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Nikki Yanofsky: Little Secret

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When vocal phenom Nikki Yanofsky released her sophomore album four years ago, she was barely old enough to drive. Suddenly, the pert Montrealer is all grown up, striking a Dusty Springfield-esque pose on the cover of Little Secrets, clearly meant to prove that-with apologies to Gary Puckett-this girl is a woman now.

Equally arresting is her change in musical direction. Gone are the standards, most plucked from the Ella and Billie songbooks, which were once her calling card. The resultant playlist, including 11 songs co-written by her, suggests impressive progression from hero-worship to self-actualization. (It’s hardly surprising that the high-voltage opener is called “Something New.”)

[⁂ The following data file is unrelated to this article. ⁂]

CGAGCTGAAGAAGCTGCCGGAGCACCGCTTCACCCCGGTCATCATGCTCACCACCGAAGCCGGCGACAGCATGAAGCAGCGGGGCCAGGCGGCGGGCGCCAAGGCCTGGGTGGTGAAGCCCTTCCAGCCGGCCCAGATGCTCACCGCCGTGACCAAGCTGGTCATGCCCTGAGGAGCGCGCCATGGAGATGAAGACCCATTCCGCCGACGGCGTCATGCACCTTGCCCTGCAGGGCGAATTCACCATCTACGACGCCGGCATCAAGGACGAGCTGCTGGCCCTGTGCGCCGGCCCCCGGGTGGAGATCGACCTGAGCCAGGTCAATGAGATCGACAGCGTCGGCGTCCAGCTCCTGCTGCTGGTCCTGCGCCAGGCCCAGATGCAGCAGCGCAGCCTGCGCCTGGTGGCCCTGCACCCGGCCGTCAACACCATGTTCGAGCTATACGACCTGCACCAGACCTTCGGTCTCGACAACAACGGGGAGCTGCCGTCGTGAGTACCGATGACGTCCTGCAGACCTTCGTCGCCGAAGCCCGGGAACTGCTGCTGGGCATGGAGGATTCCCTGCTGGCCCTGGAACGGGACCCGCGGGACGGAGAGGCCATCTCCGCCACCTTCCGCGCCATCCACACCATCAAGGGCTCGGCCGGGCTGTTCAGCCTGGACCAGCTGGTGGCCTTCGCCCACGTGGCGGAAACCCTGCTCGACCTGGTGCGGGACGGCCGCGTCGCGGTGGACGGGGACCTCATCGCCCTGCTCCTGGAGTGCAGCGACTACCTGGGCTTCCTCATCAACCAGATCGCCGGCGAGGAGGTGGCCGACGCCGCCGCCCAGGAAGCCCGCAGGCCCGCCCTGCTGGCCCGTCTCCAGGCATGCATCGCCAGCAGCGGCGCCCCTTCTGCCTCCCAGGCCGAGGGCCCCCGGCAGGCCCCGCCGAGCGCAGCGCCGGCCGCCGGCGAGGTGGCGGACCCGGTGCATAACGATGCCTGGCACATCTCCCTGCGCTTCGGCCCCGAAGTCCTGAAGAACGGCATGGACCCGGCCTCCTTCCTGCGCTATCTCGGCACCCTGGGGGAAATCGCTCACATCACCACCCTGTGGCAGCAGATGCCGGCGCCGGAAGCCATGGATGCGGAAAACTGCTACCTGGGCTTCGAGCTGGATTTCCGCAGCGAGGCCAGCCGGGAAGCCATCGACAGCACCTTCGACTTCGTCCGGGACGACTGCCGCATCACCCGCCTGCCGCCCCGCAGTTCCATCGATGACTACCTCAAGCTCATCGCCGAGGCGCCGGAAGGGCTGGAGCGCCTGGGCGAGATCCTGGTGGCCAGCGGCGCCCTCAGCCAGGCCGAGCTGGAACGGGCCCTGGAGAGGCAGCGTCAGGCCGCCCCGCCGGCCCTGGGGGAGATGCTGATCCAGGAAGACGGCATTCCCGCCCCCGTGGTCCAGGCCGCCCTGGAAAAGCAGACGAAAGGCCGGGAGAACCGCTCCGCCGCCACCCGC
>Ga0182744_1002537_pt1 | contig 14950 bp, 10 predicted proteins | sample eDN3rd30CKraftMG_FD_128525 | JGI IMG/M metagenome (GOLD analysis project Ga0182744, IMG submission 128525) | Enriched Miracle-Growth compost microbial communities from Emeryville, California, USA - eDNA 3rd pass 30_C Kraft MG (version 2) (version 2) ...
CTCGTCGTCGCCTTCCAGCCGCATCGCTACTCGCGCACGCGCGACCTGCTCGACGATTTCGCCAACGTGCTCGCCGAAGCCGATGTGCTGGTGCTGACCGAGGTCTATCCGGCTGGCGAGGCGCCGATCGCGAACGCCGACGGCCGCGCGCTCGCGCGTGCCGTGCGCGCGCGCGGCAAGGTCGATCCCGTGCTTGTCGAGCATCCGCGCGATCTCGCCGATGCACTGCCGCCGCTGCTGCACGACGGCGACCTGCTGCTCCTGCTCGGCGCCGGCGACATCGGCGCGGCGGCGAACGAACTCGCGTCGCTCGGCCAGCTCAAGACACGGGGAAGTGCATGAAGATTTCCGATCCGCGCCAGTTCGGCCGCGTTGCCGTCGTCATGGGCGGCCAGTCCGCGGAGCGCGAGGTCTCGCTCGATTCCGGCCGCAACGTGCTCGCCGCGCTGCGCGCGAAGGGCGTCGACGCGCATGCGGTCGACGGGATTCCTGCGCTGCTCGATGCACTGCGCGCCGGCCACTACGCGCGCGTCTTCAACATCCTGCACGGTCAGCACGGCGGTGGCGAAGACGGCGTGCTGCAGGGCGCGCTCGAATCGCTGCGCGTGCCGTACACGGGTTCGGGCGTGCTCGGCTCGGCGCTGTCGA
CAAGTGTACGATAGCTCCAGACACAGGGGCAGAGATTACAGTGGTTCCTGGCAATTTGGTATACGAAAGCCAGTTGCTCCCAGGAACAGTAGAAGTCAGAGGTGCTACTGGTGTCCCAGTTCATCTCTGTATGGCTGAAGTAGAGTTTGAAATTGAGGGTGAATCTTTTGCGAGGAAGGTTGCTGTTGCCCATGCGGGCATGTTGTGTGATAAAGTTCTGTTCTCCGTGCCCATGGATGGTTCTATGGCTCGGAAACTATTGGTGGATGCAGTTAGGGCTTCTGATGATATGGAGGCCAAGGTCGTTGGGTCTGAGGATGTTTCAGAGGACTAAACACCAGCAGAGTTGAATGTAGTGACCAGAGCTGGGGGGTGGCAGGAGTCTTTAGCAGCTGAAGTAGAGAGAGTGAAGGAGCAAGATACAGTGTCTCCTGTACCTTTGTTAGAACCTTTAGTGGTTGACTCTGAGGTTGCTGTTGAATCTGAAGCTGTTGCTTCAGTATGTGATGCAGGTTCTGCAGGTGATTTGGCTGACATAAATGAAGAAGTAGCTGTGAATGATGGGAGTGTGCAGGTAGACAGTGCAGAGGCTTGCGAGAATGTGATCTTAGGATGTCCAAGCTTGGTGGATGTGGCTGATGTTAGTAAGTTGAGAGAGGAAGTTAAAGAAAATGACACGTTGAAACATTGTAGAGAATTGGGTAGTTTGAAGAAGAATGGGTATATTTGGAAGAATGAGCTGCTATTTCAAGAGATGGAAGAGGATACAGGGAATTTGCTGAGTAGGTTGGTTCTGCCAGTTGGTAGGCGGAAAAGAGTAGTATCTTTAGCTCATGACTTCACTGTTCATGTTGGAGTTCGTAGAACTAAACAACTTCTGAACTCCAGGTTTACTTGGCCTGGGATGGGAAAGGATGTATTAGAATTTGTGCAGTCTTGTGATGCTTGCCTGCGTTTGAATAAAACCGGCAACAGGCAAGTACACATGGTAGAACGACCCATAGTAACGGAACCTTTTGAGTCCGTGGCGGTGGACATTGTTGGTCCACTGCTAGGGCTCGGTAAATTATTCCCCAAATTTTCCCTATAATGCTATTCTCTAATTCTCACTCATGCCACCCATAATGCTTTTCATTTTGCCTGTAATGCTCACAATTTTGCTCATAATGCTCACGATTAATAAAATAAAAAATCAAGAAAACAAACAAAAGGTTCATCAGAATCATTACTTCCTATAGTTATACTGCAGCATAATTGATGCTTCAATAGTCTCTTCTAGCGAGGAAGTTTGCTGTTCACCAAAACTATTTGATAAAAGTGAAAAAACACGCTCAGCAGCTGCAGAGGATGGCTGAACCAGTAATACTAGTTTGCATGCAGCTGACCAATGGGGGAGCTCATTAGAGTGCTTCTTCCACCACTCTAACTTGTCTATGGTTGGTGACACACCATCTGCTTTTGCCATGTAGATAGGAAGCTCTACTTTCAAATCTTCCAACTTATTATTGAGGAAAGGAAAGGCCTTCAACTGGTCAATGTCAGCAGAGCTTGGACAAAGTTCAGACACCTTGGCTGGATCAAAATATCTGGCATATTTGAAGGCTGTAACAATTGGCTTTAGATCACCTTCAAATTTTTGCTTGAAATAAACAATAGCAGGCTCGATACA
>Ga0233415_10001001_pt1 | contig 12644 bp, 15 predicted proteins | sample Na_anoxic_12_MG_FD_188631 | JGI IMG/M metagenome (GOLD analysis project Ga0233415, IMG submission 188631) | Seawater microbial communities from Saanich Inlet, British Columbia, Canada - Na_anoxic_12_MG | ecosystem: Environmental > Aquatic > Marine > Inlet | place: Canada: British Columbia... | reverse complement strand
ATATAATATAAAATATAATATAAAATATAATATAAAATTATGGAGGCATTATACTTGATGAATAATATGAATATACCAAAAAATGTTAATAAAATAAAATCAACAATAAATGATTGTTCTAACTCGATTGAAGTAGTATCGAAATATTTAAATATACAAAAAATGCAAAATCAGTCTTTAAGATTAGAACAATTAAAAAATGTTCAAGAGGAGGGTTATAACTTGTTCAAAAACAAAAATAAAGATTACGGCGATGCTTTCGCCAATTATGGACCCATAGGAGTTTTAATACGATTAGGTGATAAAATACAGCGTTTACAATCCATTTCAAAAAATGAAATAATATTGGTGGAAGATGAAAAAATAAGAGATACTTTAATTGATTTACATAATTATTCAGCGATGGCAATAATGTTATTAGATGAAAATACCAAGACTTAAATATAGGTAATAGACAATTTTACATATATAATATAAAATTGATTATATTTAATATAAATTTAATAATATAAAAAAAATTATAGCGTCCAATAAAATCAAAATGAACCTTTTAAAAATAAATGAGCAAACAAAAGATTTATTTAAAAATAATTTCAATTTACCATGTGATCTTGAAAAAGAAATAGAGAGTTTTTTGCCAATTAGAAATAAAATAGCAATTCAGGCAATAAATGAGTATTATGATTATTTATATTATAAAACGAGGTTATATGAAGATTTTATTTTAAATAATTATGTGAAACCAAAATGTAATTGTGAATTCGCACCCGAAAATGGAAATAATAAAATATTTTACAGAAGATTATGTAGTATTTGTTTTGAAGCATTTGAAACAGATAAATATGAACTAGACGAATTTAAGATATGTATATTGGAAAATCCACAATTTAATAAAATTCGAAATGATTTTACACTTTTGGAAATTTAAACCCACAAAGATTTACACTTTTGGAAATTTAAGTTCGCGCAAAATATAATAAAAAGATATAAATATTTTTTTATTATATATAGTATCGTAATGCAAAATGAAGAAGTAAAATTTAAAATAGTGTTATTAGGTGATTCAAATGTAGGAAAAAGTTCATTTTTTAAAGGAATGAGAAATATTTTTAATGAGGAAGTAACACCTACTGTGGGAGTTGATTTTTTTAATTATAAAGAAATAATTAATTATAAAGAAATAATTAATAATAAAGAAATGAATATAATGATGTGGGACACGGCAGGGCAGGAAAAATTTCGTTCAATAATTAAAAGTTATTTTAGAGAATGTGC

Neither entirely pop nor truly jazz, Little Secret is perhaps best described as jazz-informed pop, and it’s squarely aimed at Yanofsky-aged (or younger) listeners. Hence the inclusion of sizzlers like “Bang” (which suggests a lost James Bond theme), the onomatopoeic “Kaboom Pow” and others, like “Blessed With Your Curse” and “Necessary Evil,” that embrace a romantic sensibility more Kim Kardashian than Cole Porter. Even “Jeepers Creepers,” the sole nod to the past, is supercharged with dance-floor fervor. Above all else, it’s slick and polished, thanks to the involvement of executive producer Quincy Jones, who certainly knows a thing or two about boosting careers toward pop stardom.

Originally Published